Compost Heaps

I wrote this in 2007, but it seems current enough to make, well, a current entry.

Super Sexy Compost Bin photo 2I have a couple of compost heaps. One was made by my parents out of spare cedar redwood, and is quite nice as compost bins go. It’s a couple years old. But when I decided a second pile would make it easier to turn the contents, I tacked another onto the side of that. It was made mostly by me with palettes and old fence boards. I think I used spare angle brackets from some other construction. And lots of drywall / deck screws.

Some things that really seem to make it a successful compost heap are:

  • Compost everything. Eggshells, dead flower arrangements, news print circulars (non-glossy), paper egg carton and drink caddies, corrugated cardboard, coffee grounds, paper coffee filters, all vegetable and fruit scraps (take off the non-degradable stickers), wine corks (obviously not the plastic ones). I’m even experimenting with composting #7 PLA plastic, which is supposedly made with corn and science. Catch your mowed grass and compost it. A science teacher I met recently said it makes no sense to send organic material out of your yard if you’d obviously go out and buy organic material to put back in it.
  • When starting the pile for the first time, put some chopped log pieces in the bottom so that there’s a little open space at the bottom of the pile as the logs rot. They probably don’t have to be long pieces… firewood would work… but if they run to the edge of the pile, air can enter from the bottom and help aerate the pile.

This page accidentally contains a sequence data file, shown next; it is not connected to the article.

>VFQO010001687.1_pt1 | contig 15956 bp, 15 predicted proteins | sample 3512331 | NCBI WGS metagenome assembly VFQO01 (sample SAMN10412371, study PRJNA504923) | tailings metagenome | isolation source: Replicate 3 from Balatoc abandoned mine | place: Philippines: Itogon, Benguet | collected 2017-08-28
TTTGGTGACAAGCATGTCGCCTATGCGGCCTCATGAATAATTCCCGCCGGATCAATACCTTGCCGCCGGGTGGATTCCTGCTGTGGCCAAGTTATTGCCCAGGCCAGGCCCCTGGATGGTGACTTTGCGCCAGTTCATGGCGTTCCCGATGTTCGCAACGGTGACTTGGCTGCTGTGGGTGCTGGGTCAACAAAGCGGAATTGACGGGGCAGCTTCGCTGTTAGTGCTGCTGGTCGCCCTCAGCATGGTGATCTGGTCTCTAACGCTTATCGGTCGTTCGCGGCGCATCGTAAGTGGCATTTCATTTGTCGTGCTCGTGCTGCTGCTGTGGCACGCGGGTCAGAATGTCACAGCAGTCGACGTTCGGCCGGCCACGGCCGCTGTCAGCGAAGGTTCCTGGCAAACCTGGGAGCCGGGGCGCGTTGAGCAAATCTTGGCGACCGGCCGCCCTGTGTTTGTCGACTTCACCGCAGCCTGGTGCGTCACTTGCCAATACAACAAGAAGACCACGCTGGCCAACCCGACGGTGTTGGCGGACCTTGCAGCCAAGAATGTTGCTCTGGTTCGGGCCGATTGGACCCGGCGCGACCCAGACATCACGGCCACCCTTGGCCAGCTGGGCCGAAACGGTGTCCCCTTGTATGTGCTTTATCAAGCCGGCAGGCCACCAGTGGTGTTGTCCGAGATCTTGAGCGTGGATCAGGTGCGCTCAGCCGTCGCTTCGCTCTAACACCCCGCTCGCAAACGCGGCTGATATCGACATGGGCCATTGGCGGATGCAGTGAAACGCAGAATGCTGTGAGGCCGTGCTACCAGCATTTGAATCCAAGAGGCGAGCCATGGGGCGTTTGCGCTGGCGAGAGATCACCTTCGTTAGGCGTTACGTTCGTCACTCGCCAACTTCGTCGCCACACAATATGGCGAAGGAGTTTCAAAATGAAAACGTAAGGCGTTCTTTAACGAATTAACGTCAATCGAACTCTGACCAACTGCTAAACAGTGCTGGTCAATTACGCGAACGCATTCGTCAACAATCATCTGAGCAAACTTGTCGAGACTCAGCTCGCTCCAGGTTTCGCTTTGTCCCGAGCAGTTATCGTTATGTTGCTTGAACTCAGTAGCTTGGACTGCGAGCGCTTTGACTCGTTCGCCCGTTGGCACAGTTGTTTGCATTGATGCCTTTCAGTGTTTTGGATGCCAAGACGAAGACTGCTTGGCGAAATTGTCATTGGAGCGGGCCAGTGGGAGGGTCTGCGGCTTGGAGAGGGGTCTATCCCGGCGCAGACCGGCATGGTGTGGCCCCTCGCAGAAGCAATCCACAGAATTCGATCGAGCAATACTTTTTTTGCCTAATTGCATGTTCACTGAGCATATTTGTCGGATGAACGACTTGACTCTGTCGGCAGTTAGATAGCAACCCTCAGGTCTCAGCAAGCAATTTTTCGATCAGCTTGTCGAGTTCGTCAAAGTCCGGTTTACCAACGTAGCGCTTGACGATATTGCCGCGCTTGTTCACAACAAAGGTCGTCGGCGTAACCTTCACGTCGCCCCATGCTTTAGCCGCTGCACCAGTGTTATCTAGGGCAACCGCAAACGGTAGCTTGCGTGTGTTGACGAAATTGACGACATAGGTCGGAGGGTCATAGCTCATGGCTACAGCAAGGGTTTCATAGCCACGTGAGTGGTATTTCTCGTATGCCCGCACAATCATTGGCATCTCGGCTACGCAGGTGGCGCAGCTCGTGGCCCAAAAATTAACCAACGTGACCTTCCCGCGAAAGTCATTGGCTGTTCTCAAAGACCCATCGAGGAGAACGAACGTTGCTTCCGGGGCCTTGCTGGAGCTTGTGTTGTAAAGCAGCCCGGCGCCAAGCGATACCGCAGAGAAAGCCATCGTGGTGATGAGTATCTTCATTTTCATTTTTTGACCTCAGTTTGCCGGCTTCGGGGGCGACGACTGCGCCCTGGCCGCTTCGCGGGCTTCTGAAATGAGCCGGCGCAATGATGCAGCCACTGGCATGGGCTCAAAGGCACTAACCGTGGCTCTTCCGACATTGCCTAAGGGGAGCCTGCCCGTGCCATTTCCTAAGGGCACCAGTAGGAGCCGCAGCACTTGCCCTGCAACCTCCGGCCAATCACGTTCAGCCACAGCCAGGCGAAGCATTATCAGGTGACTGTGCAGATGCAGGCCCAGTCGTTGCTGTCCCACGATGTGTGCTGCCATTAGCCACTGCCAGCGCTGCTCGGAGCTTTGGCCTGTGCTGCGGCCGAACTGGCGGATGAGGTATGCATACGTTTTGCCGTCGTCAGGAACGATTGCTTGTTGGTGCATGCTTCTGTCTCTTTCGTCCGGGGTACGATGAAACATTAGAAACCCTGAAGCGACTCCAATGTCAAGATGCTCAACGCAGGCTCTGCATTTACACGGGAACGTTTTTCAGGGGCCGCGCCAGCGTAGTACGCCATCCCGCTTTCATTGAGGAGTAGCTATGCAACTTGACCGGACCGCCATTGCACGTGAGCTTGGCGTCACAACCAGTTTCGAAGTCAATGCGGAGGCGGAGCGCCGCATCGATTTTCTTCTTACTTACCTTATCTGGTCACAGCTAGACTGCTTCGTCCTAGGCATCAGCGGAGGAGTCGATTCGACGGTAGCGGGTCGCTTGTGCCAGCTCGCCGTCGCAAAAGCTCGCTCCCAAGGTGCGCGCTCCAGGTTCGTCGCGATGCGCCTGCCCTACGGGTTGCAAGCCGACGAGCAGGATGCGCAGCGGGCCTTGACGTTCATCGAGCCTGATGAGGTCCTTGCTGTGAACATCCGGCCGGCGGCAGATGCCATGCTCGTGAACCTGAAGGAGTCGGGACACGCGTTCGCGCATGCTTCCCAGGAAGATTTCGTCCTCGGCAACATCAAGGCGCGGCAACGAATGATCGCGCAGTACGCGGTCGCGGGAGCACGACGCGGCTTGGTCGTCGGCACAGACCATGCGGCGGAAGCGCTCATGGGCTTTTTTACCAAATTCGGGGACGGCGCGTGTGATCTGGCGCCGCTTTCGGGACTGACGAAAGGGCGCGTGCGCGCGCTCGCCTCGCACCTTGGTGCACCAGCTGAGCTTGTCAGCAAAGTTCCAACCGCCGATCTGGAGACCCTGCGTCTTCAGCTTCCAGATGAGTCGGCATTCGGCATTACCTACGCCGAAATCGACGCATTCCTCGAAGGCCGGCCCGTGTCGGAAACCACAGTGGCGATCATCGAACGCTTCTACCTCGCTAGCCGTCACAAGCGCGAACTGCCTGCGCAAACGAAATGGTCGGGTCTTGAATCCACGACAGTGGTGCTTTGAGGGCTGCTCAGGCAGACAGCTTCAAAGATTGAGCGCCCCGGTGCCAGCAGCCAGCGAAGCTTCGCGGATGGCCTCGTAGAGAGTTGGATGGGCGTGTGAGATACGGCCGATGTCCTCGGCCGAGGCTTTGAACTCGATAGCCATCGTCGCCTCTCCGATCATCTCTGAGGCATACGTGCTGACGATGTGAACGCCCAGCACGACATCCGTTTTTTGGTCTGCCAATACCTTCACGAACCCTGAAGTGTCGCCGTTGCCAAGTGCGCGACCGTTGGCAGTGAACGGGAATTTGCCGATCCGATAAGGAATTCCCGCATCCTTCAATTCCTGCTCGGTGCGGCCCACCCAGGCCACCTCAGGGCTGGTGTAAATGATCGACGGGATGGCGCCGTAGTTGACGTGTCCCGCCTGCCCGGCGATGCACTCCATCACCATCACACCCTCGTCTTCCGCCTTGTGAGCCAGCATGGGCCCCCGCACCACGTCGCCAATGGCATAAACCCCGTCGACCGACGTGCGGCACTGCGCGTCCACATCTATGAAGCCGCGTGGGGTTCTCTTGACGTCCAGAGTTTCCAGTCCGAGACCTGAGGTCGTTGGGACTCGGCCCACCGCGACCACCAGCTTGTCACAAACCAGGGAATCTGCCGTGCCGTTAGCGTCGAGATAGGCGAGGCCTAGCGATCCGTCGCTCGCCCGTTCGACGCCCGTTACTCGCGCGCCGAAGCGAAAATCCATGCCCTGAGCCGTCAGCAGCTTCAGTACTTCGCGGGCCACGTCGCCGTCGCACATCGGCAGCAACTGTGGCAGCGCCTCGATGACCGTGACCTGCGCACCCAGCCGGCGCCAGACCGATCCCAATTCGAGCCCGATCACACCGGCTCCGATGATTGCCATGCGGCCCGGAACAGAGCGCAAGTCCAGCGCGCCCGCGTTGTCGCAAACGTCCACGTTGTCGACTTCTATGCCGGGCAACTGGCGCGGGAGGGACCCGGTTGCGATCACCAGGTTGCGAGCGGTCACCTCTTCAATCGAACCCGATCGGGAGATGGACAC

• Layer brown stuff (leaves, twigs, paper bags, other paper) with green stuff (grass clippings, newly-cut leaves or other landscape trimmings. To do this through the summer months when there is more green stuff than brown leaves, I save landscape bags full of leaves I picked up last fall from curbside collection. Last fall I scavenged about 30 bags.
  • If at all possible, grind up leaves before adding to the compost. To do this, when mowing the grass, I take one of the bags I saved from the fall and dump its contents in the grass and then run the mulching mower over it, catching the grass and leaves back into the bag.
  • Compost needs to be turned for aeration. Find a pitchfork on Freecycle or at a pawn shop that you can leave by the heap. Give it a few good scoops and turns every week. No need to do the whole pile, though every few months turning the entire contents would help.
  • Wet weather helps compost work. The pile needs to stay moist. In Texas summers, sometimes that’s not all that easy. I’m planning on installing a sprinkler head just to water my compost heap, possibly a bubbler-style head. If that’s not possible, it helps to have a hose or spigot nearby. Better yet, use collected rainwater. Not only do you save water, but the non-chlorinated water doesn’t kill the essential bacteria in the compost heap. Another option… I purchased a $60 chlorine filter for my spigot at EcoWise for use with the compost heap.
  • Most “experts” agree that you probably don’t want to put meat or bone scraps in compost heaps, but I’m not sure you can’t. I think the main objections are the smell, flies and attracted scavengers.

Super Sexy Compost Bin photo 1

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